The formation of NOx
NOx emissions do not form in significant amounts until flame temperatures reach 2800 F. Once that threshold is passed, however, any further rise in temperature causes a rapid increase in the rate of NOx formation (A). NOx production is highest (B) at fuel-to-air combustion ratios of 5–7% O2 (25–45% excess air). Lower excess air levels starve the reaction for oxygen, and higher excess air levels drive down the flame temperature, slowing the rate of reaction.
NOx reduction is the area of most concern today. Thermally produced NOx is the largest contributor to these types of emissions. Thermal NOx is produced during the combustion process when nitrogen and oxygen are present at elevated temperatures. The two elements combine to form NO or NO2. NOx is generated by many combustion processes other than boiler operation. It combines with other pollutants in the atmosphere and creates O3, a substance known as ground level ozone.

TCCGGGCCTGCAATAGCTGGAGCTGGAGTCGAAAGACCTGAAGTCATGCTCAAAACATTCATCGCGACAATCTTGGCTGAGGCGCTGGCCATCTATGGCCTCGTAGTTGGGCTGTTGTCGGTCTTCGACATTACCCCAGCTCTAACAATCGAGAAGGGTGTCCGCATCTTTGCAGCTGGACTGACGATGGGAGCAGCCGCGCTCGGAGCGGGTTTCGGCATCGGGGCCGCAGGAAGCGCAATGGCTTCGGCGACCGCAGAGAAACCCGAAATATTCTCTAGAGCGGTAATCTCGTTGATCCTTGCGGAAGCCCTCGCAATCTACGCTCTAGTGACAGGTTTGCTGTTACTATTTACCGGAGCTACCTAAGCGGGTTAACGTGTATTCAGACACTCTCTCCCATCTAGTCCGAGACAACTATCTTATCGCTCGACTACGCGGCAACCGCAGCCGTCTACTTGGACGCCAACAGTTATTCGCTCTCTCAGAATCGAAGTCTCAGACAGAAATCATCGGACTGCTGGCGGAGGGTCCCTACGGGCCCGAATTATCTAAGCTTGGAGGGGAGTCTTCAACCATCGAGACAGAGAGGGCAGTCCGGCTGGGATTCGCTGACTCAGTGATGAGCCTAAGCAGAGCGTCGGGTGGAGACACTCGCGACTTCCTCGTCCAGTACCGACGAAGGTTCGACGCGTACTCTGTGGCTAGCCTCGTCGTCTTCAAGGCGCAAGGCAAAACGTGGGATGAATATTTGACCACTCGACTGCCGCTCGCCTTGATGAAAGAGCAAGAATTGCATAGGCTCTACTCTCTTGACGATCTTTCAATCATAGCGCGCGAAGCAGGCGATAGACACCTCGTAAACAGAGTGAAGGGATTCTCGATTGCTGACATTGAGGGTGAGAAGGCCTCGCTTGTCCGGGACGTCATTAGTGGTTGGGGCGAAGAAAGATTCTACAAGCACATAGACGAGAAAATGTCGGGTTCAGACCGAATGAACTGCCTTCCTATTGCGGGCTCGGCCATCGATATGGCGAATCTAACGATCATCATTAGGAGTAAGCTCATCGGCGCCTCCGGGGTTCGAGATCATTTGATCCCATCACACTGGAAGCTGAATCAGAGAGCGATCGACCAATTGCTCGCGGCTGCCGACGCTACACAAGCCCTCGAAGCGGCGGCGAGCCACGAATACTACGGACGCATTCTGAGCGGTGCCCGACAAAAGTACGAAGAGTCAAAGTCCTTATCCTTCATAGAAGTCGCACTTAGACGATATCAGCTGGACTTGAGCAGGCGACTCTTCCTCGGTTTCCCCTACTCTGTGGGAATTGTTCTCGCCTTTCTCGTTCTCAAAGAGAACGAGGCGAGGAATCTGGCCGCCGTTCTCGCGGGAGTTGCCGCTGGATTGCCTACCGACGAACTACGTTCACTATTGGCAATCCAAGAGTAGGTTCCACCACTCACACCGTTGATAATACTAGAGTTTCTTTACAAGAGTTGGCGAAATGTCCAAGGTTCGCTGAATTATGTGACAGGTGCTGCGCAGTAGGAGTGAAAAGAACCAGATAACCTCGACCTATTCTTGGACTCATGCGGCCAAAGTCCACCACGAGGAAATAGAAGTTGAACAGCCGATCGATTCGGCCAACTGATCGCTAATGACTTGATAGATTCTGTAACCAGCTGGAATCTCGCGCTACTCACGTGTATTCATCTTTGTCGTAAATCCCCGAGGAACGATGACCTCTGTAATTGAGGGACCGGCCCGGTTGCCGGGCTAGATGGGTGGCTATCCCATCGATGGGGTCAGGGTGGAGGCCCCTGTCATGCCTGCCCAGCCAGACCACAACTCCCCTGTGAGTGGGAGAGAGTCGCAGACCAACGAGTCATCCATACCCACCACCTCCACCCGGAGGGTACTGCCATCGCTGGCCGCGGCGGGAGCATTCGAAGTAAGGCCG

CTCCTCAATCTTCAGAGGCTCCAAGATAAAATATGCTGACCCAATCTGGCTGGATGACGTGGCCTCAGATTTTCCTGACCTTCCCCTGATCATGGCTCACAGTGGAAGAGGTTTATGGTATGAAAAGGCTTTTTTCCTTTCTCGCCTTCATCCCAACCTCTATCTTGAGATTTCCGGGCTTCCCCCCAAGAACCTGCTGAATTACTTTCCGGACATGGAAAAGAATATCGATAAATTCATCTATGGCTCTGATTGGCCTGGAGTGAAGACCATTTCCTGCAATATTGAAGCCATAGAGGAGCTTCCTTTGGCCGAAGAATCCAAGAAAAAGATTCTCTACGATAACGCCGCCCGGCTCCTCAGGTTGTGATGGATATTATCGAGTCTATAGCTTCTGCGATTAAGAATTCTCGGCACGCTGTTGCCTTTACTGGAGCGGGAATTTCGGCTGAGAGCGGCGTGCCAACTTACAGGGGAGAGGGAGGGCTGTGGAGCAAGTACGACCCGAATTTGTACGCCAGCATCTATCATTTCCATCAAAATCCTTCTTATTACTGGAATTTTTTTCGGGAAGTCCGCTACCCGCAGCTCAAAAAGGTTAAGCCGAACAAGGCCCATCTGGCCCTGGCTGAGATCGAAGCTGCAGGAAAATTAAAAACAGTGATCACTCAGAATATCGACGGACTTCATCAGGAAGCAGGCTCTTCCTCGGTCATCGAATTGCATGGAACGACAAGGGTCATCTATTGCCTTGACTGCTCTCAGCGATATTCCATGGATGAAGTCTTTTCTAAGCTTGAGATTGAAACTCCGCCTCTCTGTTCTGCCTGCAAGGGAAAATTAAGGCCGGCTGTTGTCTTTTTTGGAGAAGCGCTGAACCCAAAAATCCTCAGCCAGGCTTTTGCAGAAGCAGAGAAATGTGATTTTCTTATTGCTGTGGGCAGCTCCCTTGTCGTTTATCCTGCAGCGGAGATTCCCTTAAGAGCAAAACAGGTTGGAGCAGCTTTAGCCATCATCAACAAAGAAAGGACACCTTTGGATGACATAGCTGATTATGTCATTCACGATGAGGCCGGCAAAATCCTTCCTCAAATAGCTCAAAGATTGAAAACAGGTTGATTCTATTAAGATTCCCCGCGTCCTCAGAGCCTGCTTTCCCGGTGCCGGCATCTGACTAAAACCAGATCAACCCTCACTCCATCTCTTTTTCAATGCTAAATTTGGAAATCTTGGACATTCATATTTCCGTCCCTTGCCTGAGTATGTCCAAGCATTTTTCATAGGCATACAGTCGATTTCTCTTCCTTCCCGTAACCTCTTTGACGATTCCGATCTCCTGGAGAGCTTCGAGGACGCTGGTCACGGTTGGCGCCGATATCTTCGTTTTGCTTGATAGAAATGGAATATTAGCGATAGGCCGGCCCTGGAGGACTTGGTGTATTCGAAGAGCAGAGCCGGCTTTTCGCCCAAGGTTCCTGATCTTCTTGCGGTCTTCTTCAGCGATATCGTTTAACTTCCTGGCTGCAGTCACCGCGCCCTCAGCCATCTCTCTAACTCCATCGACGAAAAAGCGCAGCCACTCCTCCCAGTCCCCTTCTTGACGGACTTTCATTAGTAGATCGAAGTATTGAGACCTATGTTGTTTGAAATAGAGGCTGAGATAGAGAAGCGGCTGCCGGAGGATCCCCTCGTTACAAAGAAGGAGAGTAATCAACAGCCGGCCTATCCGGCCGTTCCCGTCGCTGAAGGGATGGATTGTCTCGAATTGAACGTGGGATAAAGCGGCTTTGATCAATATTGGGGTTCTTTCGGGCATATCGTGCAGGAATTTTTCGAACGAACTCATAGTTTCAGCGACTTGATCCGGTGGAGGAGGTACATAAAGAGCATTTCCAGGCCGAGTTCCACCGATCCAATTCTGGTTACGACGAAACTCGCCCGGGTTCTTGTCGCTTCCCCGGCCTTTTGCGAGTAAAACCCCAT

NOx in boiler burners can be reduced with either pre-combustion or post-combustion technology. Post-combustion technology allows NOx to form, then breaks it down in the exhaust gases (a process called catalytic reduction). This method is normally confined to larger, utility-size equipment.
Pre-combustion method prevents NOx from forming in the first place. Pre-combustion NOx reduction is accomplished by either staging the combustion process or recirculating flue gases into the combustion process (FGR).
FGR is accomplished by forcing the flue gases with a separate fan back into the combustion zone (forced FGR), or by drawing the flue gases through the combustion air fan (induced FGR). Both methods reduce the bulk flame temperature in the furnace to inhibit the chemical reaction between the nitrogen and oxygen. FGR systems reduce NOx emissions without reducing efficiency. NOx values can drop to less than 20 ppm corrected to 3% O2 when burning natural gas. Uncontrolled NOx readings are generally in the area of 80-120 ppm.